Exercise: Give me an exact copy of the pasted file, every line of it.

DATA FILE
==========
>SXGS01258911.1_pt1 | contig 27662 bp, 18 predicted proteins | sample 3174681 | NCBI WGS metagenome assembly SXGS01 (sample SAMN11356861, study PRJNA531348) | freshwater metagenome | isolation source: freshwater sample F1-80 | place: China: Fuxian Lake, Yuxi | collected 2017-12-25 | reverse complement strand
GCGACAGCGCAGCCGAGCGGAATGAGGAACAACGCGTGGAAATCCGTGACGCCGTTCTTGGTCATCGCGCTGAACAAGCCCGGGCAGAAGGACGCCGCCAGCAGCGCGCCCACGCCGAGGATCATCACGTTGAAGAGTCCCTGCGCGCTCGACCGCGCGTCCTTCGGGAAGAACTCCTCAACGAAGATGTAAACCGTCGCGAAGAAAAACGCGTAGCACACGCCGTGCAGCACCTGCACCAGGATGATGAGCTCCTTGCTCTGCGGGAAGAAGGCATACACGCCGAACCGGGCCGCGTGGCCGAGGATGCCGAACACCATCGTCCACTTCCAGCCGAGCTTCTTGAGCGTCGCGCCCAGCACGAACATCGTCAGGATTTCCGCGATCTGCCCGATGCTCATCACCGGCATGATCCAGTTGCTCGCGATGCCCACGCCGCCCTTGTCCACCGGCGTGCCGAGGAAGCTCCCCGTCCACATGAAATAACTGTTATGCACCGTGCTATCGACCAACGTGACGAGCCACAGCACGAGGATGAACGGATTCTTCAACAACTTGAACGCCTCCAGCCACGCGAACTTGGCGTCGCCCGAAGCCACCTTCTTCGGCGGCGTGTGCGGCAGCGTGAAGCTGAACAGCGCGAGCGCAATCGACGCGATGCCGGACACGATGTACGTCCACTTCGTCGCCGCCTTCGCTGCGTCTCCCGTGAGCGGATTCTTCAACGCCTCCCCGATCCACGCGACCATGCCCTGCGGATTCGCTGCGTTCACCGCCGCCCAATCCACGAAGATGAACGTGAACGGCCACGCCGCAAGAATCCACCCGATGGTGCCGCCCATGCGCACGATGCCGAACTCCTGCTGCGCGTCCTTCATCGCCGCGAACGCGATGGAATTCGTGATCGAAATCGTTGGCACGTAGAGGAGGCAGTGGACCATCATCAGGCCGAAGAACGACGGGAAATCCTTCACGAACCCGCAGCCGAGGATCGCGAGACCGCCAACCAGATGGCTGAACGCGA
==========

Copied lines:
>SXGS01258911.1_pt1 | contig 27662 bp, 18 predicted proteins | sample 3174681 | NCBI WGS metagenome assembly SXGS01 (sample SAMN11356861, study PRJNA531348) | freshwater metagenome | isolation source: freshwater sample F1-80 | place: China: Fuxian Lake, Yuxi | collected 2017-12-25 | reverse complement strand
GCGACAGCGCAGCCGAGCGGAATGAGGAACAACGCGTGGAAATCCGTGACGCCGTTCTTGGTCATCGCGCTGAACAAGCCCGGGCAGAAGGACGCCGCCAGCAGCGCGCCCACGCCGAGGATCATCACGTTGAAGAGTCCCTGCGCGCTCGACCGCGCGTCCTTCGGGAAGAACTCCTCAACGAAGATGTAAACCGTCGCGAAGAAAAACGCGTAGCACACGCCGTGCAGCACCTGCACCAGGATGATGAGCTCCTTGCTCTGCGGGAAGAAGGCATACACGCCGAACCGGGCCGCGTGGCCGAGGATGCCGAACACCATCGTCCACTTCCAGCCGAGCTTCTTGAGCGTCGCGCCCAGCACGAACATCGTCAGGATTTCCGCGATCTGCCCGATGCTCATCACCGGCATGATCCAGTTGCTCGCGATGCCCACGCCGCCCTTGTCCACCGGCGTGCCGAGGAAGCTCCCCGTCCACATGAAATAACTGTTATGCACCGTGCTATCGACCAACGTGACGAGCCACAGCACGAGGATGAACGGATTCTTCAACAACTTGAACGCCTCCAGCCACGCGAACTTGGCGTCGCCCGAAGCCACCTTCTTCGGCGGCGTGTGCGGCAGCGTGAAGCTGAACAGCGCGAGCGCAATCGACGCGATGCCGGACACGATGTACGTCCACTTCGTCGCCGCCTTCGCTGCGTCTCCCGTGAGCGGATTCTTCAACGCCTCCCCGATCCACGCGACCATGCCCTGCGGATTCGCTGCGTTCACCGCCGCCCAATCCACGAAGATGAACGTGAACGGCCACGCCGCAAGAATCCACCCGATGGTGCCGCCCATGCGCACGATGCCGAACTCCTGCTGCGCGTCCTTCATCGCCGCGAACGCGATGGAATTCGTGATCGAAATCGTTGGCACGTAGAGGAGGCAGTGGACCATCATCAGGCCGAAGAACGACGGGAAATCCTTCACGAACCCGCAGCCGAGGATCGCGAGACCGCCAACCAGATGGCTGAACGCGA